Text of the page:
The religions of Asia, - Buddhism, Hinduism, and Mohammedanism, - have certainly done much for the sobriety of the Asiatics. In India, where the consumption of alcoholic beverages is largely on the increase, this drink question appears to the natives as of far more moment than opium-eating, which is reckoned as comparatively innocuous. The liquor question to them seems of more importance than the opium one. On this account, they failed to understand the wisdom of the appointment of the Royal Commission to investigate into the lesser evil, while the greater is left untouched. To the minds of many, the consumption of spirits seems almost an integral part not only of our civilization but of our Christianity.

Our Christian religion inculcates temperance in all things. The moderate indulgence in intoxicating liquors is not only not condemned, but rather approved. One thing, however, may be taken for certain, - that, had the Founder of Christianity and St. Paul lived in these days, they must have favoured self-denial and total abstinence. The practice of the Church of Rome does not seem to have had much influence in combating the evil among its adherents, although one of the ornaments of the church, a lately deceased Cardinal, threw the weight of his great influence into the Temperance Movement. The self-denying life claimed for the Roman Catholic priests, as compared with the life of supposed luxury and ease enjoyed by Protestant missionaries, has been often remarked upon. I presume men of the right stamp are to be found within both communions.

But not only is spirit-drinking forbidden by the tenets of the Eastern religions, but it is likewise opposed to the teachings of molality by the ancient Chinese sages. In the Classics, virtue, morality, temperance, - the qualities of the superior man, - are there extolled and inculcated. Filial piety, regard for parents, self-respect, the duties of subjects to their patriarchal form of government, etc., are strongly inculcated; and these are all factors of considerable value against the people becoming sots to intemperance.

We have already referred to the oldest temperance lecture in the world as found in these ancient Classics.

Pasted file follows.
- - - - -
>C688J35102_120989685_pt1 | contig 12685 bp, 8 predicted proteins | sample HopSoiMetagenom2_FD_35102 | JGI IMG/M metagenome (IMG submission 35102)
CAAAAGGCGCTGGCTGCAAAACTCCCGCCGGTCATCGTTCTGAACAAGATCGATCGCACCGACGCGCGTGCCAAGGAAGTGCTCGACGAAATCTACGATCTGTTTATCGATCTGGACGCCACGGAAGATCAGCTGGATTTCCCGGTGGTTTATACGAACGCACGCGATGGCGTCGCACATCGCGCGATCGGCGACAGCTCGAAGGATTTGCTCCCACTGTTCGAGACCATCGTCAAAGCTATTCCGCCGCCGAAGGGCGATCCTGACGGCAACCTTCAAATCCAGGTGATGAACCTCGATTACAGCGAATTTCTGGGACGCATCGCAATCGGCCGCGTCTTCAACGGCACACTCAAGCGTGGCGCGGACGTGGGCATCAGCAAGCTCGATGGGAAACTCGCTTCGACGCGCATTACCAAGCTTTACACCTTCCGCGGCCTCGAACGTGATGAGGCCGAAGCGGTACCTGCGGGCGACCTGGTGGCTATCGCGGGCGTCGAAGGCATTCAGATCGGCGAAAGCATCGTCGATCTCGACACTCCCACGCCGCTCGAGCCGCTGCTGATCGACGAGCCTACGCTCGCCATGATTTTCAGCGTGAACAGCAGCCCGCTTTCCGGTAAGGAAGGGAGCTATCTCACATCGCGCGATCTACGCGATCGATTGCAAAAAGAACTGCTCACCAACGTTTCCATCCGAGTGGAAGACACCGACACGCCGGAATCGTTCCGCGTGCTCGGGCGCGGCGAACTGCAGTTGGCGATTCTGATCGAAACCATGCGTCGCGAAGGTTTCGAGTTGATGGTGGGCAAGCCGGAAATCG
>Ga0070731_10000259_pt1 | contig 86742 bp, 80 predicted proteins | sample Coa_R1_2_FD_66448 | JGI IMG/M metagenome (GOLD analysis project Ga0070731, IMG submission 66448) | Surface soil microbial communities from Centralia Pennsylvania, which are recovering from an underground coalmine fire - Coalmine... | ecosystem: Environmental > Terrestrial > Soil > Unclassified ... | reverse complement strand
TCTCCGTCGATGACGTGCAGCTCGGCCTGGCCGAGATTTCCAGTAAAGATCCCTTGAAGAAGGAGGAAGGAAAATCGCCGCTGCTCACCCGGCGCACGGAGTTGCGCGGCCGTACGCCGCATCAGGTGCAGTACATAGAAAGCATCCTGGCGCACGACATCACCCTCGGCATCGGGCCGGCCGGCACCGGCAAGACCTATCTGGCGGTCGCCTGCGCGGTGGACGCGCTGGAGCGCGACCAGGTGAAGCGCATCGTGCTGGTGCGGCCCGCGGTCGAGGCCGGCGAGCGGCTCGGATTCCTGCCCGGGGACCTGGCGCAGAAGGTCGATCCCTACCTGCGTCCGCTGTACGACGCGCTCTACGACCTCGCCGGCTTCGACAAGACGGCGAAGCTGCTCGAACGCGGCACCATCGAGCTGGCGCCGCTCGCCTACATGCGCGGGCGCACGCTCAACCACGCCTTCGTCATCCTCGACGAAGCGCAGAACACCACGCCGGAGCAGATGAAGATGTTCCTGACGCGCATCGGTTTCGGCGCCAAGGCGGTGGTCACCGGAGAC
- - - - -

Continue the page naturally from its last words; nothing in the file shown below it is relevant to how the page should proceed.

Another set of reasons which make for or against temperance may be found in the temperament and constitution of the people. The peoples of the East and West may be differentiated in their mental and physical characteristics, in their literatures and religions, by the ideas of rest and activity, the lymphatic and sanguine constitutional peculiarities. Opium smoking or eating suits the oriental; spirits, the occidental temperament. Although, speaking generally, there is much truth in this, yet, like so many half truths, much error lurks in it. Opium is taken like spirits, for its first or stimulant action; not so much for its second and after sedative effects, in both of which it resembles spirits. It is the outwardly decent stimulant which public opinion, religion, and customs demand in the East. The Chinese idea of happiness (after possessing wealth, the god of which has the whole nation as devotees, and having posterity in the shape of sons to hand down unbroken the family links, and have his manes not left unhonoured and unworshipped, the greatest calamity that can befall mortal) is that of comfort, idleness, repose, the otium cum dignitate which no one knows better how to enjoy. Give the Chinaman his opium pipe and seraglio, with nothing to disturb the tranquil flow of life, and his blessedness is complete. Every thing about him, the government of his country, the absence of politics, of the Press, of the Nineteenth Century Western civlization with all its activities and worries, the absence of religious controversies, etc., all bespeak a disposition which finds its utmost happiness in repose and stagnation. Hence the chaim which the opium pipe and lamp have for such people.

Much blame is attached to our climate for the prevalence of so much drinking. The Northern cold peoples have become addicted to spirits and animal food from more or less of a felt want; the warm Southerners, to vegetable diet, fruits, and light wines. While it is true physiologically that we require animal food to keep us warm, and we partake more of it in winter than in summer, it is not such a physiological necessity of our systems that we should favour spirit drinking. Warmer and more suitable clothing would render unnecessary the frequent recourse to ardent spirits, to keep out the cold. The sense of heat, when spirits are swallowed and for a short time afterwards, is followed after a brief period by one of depression and a greater sense of cold, the heat of the body being slightly lower; and this suggests a return to the stimulant, and so the habit is thus regularly appeased, and the necessity of constant addiction established.

I do not find any climatic reasons in China to account for the rise of the opium habit or the use of ardent spirits.